Navigating through life from both perspectives of gender has allowed me to experience first hand the differences in how men and women are treated in everyday life. From daily interactions, I have discovered that it is truly “a man’s world” out there. Below I will highlight examples pertaining to myself and my experiences.
I have worked various jobs throughout my life; from retail and customer service jobs to landscaping and golf course positions. Over the years I have experienced differences in how I was treated when applying for these positions and how I was treated throughout my time working there. First I’d like to touch on issues that have happened during an interview. From a woman’s perspective, I have experienced issues with sexual comments, doubt of skill set and being overlooked for a position I was qualified for. In many interviews, cis-men (cis-gendered: personal identity and gender corresponds with their birth sex) have made me feel like I was being judged based on my looks. There has been comments and remarks on my looks, making me feel very uncomfortable during the interview process. Now fast forward a few years after I’ve started my transition and can pass as a cis-male, there is a totally different experience. In male-dominated industries or jobs that require more lifting I have gotten interviews and jobs with ease, especially if a man is doing the hiring. It has felt like a boys club in interviews and there was no uncomfortable feeling because of my looks or gender. The vibes were different and I felt as though I was seen as more qualified for the position just based on my gender. The sad truth I’ve discovered is that women really do get judged on their looks and questioned for their abilities to perform a job to the standards of a man because of their gender.
The next issue is one that still occurs in the work place today; pay scale based on gender. I understand that not all businesses operate like this, but I have experienced both sides of determining wage for a position based on my gender. Once passing as a “cis-male”, I can tell you that I have received a higher wage than my female co-workers, for the same position at work. When requesting a higher wage than what is presented to me, I have found that it is easier to achieve passing as a pressumably cis-male, than it is being female.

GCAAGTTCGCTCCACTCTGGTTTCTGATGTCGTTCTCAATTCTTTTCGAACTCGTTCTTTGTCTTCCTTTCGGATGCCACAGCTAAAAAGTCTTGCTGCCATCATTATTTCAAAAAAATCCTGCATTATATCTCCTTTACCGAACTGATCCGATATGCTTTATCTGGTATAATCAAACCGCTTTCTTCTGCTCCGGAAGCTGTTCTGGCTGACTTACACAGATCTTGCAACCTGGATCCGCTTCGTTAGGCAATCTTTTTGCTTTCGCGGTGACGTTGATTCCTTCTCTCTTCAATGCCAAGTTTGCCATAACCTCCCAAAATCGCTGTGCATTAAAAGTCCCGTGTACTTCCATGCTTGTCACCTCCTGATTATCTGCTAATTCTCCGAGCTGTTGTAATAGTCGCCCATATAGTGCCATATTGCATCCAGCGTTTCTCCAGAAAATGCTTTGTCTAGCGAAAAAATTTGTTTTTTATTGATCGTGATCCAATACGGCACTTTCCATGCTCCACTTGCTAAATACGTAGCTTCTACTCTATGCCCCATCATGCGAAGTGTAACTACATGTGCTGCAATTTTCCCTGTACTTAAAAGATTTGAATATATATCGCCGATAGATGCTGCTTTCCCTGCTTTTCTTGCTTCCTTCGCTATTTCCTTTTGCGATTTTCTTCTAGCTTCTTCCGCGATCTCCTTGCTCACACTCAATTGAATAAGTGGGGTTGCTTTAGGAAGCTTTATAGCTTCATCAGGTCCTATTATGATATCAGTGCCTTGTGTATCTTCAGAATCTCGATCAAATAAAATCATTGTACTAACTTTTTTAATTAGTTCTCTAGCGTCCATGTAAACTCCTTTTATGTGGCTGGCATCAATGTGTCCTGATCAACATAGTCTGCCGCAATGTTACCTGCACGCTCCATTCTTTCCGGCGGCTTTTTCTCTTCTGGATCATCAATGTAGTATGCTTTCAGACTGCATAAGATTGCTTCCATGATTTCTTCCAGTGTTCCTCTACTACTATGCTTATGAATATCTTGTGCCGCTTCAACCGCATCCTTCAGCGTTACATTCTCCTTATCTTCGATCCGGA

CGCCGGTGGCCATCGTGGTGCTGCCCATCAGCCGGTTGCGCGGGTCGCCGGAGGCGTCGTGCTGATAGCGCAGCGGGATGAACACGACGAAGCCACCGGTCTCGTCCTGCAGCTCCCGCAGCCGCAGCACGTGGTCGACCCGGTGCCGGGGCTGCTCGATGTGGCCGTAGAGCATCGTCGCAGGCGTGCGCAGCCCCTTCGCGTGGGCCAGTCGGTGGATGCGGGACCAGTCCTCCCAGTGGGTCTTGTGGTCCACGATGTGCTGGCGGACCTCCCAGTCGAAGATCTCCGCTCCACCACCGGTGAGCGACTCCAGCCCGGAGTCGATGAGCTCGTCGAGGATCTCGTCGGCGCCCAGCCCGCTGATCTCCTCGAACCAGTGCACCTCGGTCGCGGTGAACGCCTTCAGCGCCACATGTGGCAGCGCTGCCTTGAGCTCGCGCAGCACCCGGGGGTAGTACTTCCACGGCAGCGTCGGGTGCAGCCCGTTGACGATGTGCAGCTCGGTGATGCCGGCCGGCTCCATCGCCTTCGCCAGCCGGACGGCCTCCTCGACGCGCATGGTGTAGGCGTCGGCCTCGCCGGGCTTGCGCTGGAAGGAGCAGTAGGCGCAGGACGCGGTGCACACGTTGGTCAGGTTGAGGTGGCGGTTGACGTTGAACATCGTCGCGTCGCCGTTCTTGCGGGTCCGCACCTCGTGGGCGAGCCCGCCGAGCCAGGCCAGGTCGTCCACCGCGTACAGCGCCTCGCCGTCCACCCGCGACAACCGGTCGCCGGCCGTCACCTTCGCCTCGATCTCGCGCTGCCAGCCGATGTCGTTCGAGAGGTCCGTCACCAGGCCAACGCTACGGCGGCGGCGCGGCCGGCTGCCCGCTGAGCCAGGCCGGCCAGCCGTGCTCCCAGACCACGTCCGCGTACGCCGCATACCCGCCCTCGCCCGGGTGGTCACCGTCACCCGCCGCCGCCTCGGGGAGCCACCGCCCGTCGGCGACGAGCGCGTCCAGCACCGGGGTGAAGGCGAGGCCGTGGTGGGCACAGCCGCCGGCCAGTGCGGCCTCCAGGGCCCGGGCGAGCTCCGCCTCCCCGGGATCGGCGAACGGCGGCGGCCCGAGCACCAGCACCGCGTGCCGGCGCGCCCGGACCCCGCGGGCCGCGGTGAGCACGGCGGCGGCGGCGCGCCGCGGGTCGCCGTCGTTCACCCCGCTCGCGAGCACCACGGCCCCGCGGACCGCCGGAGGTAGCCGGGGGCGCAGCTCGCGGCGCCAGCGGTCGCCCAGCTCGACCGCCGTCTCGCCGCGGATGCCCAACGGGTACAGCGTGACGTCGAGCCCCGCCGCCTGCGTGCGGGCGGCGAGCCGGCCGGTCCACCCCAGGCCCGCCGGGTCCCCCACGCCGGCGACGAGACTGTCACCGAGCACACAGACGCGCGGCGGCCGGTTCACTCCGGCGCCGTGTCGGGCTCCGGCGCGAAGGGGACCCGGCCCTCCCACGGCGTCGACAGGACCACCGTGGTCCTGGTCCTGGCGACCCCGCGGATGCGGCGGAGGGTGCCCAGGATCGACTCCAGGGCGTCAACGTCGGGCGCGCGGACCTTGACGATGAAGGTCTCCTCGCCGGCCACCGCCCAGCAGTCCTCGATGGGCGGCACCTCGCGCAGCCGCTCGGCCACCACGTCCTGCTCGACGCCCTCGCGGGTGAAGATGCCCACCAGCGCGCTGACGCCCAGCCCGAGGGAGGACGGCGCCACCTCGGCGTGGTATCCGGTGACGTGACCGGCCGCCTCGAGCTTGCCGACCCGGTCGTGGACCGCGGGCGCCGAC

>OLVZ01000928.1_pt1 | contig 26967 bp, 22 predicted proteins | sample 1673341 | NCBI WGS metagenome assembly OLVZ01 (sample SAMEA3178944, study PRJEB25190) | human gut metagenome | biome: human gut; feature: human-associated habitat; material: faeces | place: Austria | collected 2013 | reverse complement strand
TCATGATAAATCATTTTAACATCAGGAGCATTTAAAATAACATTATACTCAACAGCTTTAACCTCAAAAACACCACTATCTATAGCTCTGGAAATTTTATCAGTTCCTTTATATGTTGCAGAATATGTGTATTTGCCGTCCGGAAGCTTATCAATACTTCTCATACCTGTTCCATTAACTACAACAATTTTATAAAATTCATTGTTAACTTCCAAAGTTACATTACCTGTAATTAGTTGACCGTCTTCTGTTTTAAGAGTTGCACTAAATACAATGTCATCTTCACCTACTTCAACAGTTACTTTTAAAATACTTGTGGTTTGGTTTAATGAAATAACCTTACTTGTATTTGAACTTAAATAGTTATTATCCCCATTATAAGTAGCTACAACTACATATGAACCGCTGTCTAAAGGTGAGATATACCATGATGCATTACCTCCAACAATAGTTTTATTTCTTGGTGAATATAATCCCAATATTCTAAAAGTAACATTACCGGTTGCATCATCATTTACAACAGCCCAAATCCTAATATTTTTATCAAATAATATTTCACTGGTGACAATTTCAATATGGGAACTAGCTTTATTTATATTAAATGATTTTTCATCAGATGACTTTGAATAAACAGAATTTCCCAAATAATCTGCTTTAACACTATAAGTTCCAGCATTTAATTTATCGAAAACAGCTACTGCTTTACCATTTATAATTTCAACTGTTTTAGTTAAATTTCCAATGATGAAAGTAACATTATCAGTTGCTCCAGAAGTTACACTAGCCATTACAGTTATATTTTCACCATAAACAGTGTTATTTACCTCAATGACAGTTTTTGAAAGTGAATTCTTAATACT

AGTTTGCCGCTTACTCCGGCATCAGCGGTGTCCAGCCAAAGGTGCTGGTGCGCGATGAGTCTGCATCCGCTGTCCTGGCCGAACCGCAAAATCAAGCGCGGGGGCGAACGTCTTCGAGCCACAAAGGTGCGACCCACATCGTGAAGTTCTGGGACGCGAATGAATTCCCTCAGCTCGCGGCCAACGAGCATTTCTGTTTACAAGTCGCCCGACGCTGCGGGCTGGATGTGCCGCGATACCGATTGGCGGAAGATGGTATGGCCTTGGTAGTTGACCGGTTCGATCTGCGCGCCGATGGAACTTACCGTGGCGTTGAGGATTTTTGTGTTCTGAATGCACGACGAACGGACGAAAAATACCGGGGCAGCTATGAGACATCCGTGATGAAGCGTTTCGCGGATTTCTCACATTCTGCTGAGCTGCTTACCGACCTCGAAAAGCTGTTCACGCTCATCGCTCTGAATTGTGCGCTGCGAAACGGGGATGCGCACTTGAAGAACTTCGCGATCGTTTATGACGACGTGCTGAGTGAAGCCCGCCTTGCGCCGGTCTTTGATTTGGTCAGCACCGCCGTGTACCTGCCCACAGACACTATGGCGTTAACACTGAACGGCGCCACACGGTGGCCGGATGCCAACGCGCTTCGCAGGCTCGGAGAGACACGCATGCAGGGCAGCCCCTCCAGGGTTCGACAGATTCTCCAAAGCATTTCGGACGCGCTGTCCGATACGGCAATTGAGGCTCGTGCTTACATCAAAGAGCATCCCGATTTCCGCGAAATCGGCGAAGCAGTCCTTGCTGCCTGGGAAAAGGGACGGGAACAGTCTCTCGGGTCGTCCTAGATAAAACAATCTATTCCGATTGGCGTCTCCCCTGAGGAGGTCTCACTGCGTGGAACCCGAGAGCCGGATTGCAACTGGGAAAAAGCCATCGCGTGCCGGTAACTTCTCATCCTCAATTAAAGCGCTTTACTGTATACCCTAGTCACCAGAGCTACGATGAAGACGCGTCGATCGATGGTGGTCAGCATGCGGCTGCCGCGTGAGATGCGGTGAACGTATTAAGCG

The societal privilege of being treated as a “cis white male” is something that I have experienced and observed in day-to-day life. Since transitioning, the sad truth of the matter is that I have had a pretty easy go in life based on the colour of my skin and gender I identify as. This is evident now that I am viewed as a “cis white male” in the world, and I have realized that yes, white cis-gendered men do have an easier time navigating this world. The way people look at me day to day, or don’t notice me, I should say, has differed from when I identified as female and a lesbian. At times I miss being “different” from everyone else, in terms of my identity. When I identified as a lesbian, I was accepted and celebrated in my community of other queer humans. The way I dressed and presented myself came off as most definitely queer and was something that others picked up on in the queer community. Now I feel as if I just blend in. My “gaydar” (yes it’s a real thing) feels like a one way street now. I miss that connection of just knowing, without even having to talk to someone, that you are in the same awesome community as they are. Anytime I spot another queer person around town, I notice them instantly, but now I feel like I don’t get the same response back. I am seen as a straight cis-gendered man. Don’t get me wrong, that’s not a hate on all straight cis-gendered men out there, it’s just an observation, but that is not how I identify. Because I blend in, I feel safer in public, but I also still feel alone, not really a part of a community. Im understanding now that only you can truly know your narrative, no body knows until you share that with them.
Something I can take from experiencing both sides of gender, is the amount of respect and understanding I have for women; the women in my life, my partner, my mom, my sister and my friends. I have so much respect for each and every one of them and can relate to them on a whole other level than any cis-gendered man could. I have walked in their shoes and have experienced life through the eyes of a woman. It has made me into the man I am today. There are countless moments I have wished and prayed to have been born into the body that I have created on my own, but I also believe that I wouldn’t be the man I am today without starting my life in a female body. The compassion I have, the sensitive and caring qualities are part of what make up who I am today. Yes it’s hard to be who I am, but I am here, I am proud and I am thriving.